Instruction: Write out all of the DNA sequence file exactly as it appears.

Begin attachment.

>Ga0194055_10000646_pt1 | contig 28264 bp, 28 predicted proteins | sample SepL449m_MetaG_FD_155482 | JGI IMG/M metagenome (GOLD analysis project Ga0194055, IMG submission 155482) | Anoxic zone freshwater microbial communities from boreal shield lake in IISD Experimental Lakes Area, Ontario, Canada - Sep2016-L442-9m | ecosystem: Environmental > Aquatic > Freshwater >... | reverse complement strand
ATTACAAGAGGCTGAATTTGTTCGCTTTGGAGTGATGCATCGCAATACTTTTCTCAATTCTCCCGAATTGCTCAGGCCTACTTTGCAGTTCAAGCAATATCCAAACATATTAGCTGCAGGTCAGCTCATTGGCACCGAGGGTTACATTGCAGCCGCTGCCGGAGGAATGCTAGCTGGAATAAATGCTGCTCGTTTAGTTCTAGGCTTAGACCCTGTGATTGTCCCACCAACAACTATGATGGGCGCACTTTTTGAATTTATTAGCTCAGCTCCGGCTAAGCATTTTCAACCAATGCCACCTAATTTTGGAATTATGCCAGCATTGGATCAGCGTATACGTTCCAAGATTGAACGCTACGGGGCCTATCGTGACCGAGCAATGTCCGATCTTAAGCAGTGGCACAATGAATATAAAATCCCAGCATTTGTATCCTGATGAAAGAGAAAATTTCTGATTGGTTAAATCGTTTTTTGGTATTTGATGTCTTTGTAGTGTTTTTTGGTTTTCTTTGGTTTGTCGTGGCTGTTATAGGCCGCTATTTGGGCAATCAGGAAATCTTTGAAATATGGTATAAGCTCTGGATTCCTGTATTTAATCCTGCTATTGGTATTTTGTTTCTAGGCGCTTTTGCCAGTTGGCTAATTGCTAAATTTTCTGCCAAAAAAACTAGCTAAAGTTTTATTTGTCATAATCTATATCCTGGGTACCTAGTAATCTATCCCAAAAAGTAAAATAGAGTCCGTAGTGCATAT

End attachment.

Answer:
>Ga0194055_10000646_pt1 | contig 28264 bp, 28 predicted proteins | sample SepL449m_MetaG_FD_155482 | JGI IMG/M metagenome (GOLD analysis project Ga0194055, IMG submission 155482) | Anoxic zone freshwater microbial communities from boreal shield lake in IISD Experimental Lakes Area, Ontario, Canada - Sep2016-L442-9m | ecosystem: Environmental > Aquatic > Freshwater >... | reverse complement strand
ATTACAAGAGGCTGAATTTGTTCGCTTTGGAGTGATGCATCGCAATACTTTTCTCAATTCTCCCGAATTGCTCAGGCCTACTTTGCAGTTCAAGCAATATCCAAACATATTAGCTGCAGGTCAGCTCATTGGCACCGAGGGTTACATTGCAGCCGCTGCCGGAGGAATGCTAGCTGGAATAAATGCTGCTCGTTTAGTTCTAGGCTTAGACCCTGTGATTGTCCCACCAACAACTATGATGGGCGCACTTTTTGAATTTATTAGCTCAGCTCCGGCTAAGCATTTTCAACCAATGCCACCTAATTTTGGAATTATGCCAGCATTGGATCAGCGTATACGTTCCAAGATTGAACGCTACGGGGCCTATCGTGACCGAGCAATGTCCGATCTTAAGCAGTGGCACAATGAATATAAAATCCCAGCATTTGTATCCTGATGAAAGAGAAAATTTCTGATTGGTTAAATCGTTTTTTGGTATTTGATGTCTTTGTAGTGTTTTTTGGTTTTCTTTGGTTTGTCGTGGCTGTTATAGGCCGCTATTTGGGCAATCAGGAAATCTTTGAAATATGGTATAAGCTCTGGATTCCTGTATTTAATCCTGCTATTGGTATTTTGTTTCTAGGCGCTTTTGCCAGTTGGCTAATTGCTAAATTTTCTGCCAAAAAAACTAGCTAAAGTTTTATTTGTCATAATCTATATCCTGGGTACCTAGTAATCTATCCCAAAAAGTAAAATAGAGTCCGTAGTGCATAT